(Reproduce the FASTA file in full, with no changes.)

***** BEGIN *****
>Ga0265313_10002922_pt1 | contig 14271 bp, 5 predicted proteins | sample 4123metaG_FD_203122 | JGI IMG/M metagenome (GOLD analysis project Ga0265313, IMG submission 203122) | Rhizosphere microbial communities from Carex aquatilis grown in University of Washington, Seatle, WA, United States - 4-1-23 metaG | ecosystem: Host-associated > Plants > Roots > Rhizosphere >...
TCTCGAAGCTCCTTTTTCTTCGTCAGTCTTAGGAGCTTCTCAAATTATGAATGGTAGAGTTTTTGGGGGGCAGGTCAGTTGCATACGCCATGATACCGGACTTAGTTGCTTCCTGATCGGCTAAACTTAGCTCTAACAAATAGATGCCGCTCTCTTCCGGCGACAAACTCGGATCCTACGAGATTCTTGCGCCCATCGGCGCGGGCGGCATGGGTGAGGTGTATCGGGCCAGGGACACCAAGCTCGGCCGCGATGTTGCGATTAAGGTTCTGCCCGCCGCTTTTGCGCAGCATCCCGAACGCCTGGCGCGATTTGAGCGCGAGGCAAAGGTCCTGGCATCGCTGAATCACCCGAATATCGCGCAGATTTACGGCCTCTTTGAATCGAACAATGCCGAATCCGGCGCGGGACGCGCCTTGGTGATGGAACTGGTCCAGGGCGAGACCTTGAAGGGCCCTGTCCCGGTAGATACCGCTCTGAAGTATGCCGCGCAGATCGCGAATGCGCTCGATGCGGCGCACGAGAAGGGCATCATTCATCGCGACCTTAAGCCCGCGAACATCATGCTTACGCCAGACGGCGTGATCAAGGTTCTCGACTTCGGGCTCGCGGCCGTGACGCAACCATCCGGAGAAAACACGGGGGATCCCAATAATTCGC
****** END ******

>Ga0265313_10002922_pt1 | contig 14271 bp, 5 predicted proteins | sample 4123metaG_FD_203122 | JGI IMG/M metagenome (GOLD analysis project Ga0265313, IMG submission 203122) | Rhizosphere microbial communities from Carex aquatilis grown in University of Washington, Seatle, WA, United States - 4-1-23 metaG | ecosystem: Host-associated > Plants > Roots > Rhizosphere >...
TCTCGAAGCTCCTTTTTCTTCGTCAGTCTTAGGAGCTTCTCAAATTATGAATGGTAGAGTTTTTGGGGGGCAGGTCAGTTGCATACGCCATGATACCGGACTTAGTTGCTTCCTGATCGGCTAAACTTAGCTCTAACAAATAGATGCCGCTCTCTTCCGGCGACAAACTCGGATCCTACGAGATTCTTGCGCCCATCGGCGCGGGCGGCATGGGTGAGGTGTATCGGGCCAGGGACACCAAGCTCGGCCGCGATGTTGCGATTAAGGTTCTGCCCGCCGCTTTTGCGCAGCATCCCGAACGCCTGGCGCGATTTGAGCGCGAGGCAAAGGTCCTGGCATCGCTGAATCACCCGAATATCGCGCAGATTTACGGCCTCTTTGAATCGAACAATGCCGAATCCGGCGCGGGACGCGCCTTGGTGATGGAACTGGTCCAGGGCGAGACCTTGAAGGGCCCTGTCCCGGTAGATACCGCTCTGAAGTATGCCGCGCAGATCGCGAATGCGCTCGATGCGGCGCACGAGAAGGGCATCATTCATCGCGACCTTAAGCCCGCGAACATCATGCTTACGCCAGACGGCGTGATCAAGGTTCTCGACTTCGGGCTCGCGGCCGTGACGCAACCATCCGGAGAAAACACGGGGGATCCCAATAATTCGC